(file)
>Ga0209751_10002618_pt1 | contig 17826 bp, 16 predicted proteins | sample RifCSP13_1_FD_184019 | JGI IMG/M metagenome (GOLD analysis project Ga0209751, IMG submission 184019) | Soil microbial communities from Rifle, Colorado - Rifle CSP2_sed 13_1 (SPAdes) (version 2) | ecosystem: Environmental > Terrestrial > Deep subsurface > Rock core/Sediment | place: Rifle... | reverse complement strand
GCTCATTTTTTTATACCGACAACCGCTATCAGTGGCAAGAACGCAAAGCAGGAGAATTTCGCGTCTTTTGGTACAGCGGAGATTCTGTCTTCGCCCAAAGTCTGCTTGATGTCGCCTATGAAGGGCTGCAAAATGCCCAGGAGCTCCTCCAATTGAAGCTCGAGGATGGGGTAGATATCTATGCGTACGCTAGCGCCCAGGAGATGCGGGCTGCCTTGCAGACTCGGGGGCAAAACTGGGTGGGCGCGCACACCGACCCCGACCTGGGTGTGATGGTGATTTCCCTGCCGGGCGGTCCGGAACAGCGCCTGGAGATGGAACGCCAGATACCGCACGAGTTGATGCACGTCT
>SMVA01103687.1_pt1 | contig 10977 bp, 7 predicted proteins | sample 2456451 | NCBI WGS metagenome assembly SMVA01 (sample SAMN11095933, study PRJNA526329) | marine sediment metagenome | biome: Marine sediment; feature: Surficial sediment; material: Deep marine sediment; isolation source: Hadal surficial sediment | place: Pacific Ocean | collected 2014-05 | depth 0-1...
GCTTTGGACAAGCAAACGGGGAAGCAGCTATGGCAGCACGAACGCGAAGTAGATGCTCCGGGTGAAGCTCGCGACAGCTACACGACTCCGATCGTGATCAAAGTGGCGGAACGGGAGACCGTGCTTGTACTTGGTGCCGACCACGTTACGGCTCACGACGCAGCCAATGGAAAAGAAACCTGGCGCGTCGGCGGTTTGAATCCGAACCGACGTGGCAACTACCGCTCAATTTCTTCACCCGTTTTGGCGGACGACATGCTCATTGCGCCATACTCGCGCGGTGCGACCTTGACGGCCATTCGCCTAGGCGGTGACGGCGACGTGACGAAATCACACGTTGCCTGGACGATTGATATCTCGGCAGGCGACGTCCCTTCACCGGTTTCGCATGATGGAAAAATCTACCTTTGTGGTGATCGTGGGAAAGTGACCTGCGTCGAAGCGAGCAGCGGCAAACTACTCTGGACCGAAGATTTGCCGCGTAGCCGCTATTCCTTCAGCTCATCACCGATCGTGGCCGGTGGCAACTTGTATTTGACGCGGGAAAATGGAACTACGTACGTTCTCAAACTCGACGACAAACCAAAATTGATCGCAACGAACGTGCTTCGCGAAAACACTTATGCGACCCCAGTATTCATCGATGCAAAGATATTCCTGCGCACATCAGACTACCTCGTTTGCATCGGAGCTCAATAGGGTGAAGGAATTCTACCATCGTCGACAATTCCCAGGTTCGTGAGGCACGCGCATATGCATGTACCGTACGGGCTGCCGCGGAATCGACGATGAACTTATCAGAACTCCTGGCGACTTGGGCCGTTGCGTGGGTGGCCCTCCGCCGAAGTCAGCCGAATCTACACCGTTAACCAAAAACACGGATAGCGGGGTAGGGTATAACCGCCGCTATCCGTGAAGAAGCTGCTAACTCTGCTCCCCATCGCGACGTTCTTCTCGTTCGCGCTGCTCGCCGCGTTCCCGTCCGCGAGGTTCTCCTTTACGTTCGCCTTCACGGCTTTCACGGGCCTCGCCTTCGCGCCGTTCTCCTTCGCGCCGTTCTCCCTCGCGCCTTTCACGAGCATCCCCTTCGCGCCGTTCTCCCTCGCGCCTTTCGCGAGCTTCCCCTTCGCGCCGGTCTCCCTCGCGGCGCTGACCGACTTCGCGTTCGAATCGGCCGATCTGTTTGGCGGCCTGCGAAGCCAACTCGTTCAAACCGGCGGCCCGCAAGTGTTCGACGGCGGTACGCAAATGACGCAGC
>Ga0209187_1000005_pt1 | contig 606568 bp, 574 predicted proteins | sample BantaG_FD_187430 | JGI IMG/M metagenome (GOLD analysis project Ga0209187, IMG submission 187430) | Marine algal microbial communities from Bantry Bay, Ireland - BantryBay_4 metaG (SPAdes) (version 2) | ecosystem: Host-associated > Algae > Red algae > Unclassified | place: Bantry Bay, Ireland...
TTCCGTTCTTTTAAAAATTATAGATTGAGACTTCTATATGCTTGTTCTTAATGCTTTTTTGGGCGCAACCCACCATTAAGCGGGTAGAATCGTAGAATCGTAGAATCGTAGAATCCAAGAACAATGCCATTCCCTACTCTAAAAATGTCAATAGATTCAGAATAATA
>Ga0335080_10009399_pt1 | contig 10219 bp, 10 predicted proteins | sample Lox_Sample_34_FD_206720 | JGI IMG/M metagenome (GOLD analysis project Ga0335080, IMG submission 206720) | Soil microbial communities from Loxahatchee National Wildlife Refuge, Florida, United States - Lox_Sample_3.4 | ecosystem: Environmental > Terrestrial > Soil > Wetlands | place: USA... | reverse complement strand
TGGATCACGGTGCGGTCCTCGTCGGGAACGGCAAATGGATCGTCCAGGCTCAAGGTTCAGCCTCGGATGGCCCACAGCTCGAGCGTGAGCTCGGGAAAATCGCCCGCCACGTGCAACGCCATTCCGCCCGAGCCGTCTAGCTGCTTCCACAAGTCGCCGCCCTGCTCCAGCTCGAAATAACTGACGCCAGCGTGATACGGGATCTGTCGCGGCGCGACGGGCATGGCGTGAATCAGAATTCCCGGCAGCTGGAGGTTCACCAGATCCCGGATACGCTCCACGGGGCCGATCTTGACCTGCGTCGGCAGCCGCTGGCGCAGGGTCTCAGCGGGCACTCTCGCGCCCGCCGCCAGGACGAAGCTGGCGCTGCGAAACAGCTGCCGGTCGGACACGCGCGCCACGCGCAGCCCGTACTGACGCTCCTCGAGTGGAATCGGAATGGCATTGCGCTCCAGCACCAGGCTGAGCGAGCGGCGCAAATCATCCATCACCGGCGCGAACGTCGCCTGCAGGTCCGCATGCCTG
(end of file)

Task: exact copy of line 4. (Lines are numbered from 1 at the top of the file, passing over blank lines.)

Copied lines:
GCTTTGGACAAGCAAACGGGGAAGCAGCTATGGCAGCACGAACGCGAAGTAGATGCTCCGGGTGAAGCTCGCGACAGCTACACGACTCCGATCGTGATCAAAGTGGCGGAACGGGAGACCGTGCTTGTACTTGGTGCCGACCACGTTACGGCTCACGACGCAGCCAATGGAAAAGAAACCTGGCGCGTCGGCGGTTTGAATCCGAACCGACGTGGCAACTACCGCTCAATTTCTTCACCCGTTTTGGCGGACGACATGCTCATTGCGCCATACTCGCGCGGTGCGACCTTGACGGCCATTCGCCTAGGCGGTGACGGCGACGTGACGAAATCACACGTTGCCTGGACGATTGATATCTCGGCAGGCGACGTCCCTTCACCGGTTTCGCATGATGGAAAAATCTACCTTTGTGGTGATCGTGGGAAAGTGACCTGCGTCGAAGCGAGCAGCGGCAAACTACTCTGGACCGAAGATTTGCCGCGTAGCCGCTATTCCTTCAGCTCATCACCGATCGTGGCCGGTGGCAACTTGTATTTGACGCGGGAAAATGGAACTACGTACGTTCTCAAACTCGACGACAAACCAAAATTGATCGCAACGAACGTGCTTCGCGAAAACACTTATGCGACCCCAGTATTCATCGATGCAAAGATATTCCTGCGCACATCAGACTACCTCGTTTGCATCGGAGCTCAATAGGGTGAAGGAATTCTACCATCGTCGACAATTCCCAGGTTCGTGAGGCACGCGCATATGCATGTACCGTACGGGCTGCCGCGGAATCGACGATGAACTTATCAGAACTCCTGGCGACTTGGGCCGTTGCGTGGGTGGCCCTCCGCCGAAGTCAGCCGAATCTACACCGTTAACCAAAAACACGGATAGCGGGGTAGGGTATAACCGCCGCTATCCGTGAAGAAGCTGCTAACTCTGCTCCCCATCGCGACGTTCTTCTCGTTCGCGCTGCTCGCCGCGTTCCCGTCCGCGAGGTTCTCCTTTACGTTCGCCTTCACGGCTTTCACGGGCCTCGCCTTCGCGCCGTTCTCCTTCGCGCCGTTCTCCCTCGCGCCTTTCACGAGCATCCCCTTCGCGCCGTTCTCCCTCGCGCCTTTCGCGAGCTTCCCCTTCGCGCCGGTCTCCCTCGCGGCGCTGACCGACTTCGCGTTCGAATCGGCCGATCTGTTTGGCGGCCTGCGAAGCCAACTCGTTCAAACCGGCGGCCCGCAAGTGTTCGACGGCGGTACGCAAATGACGCAGC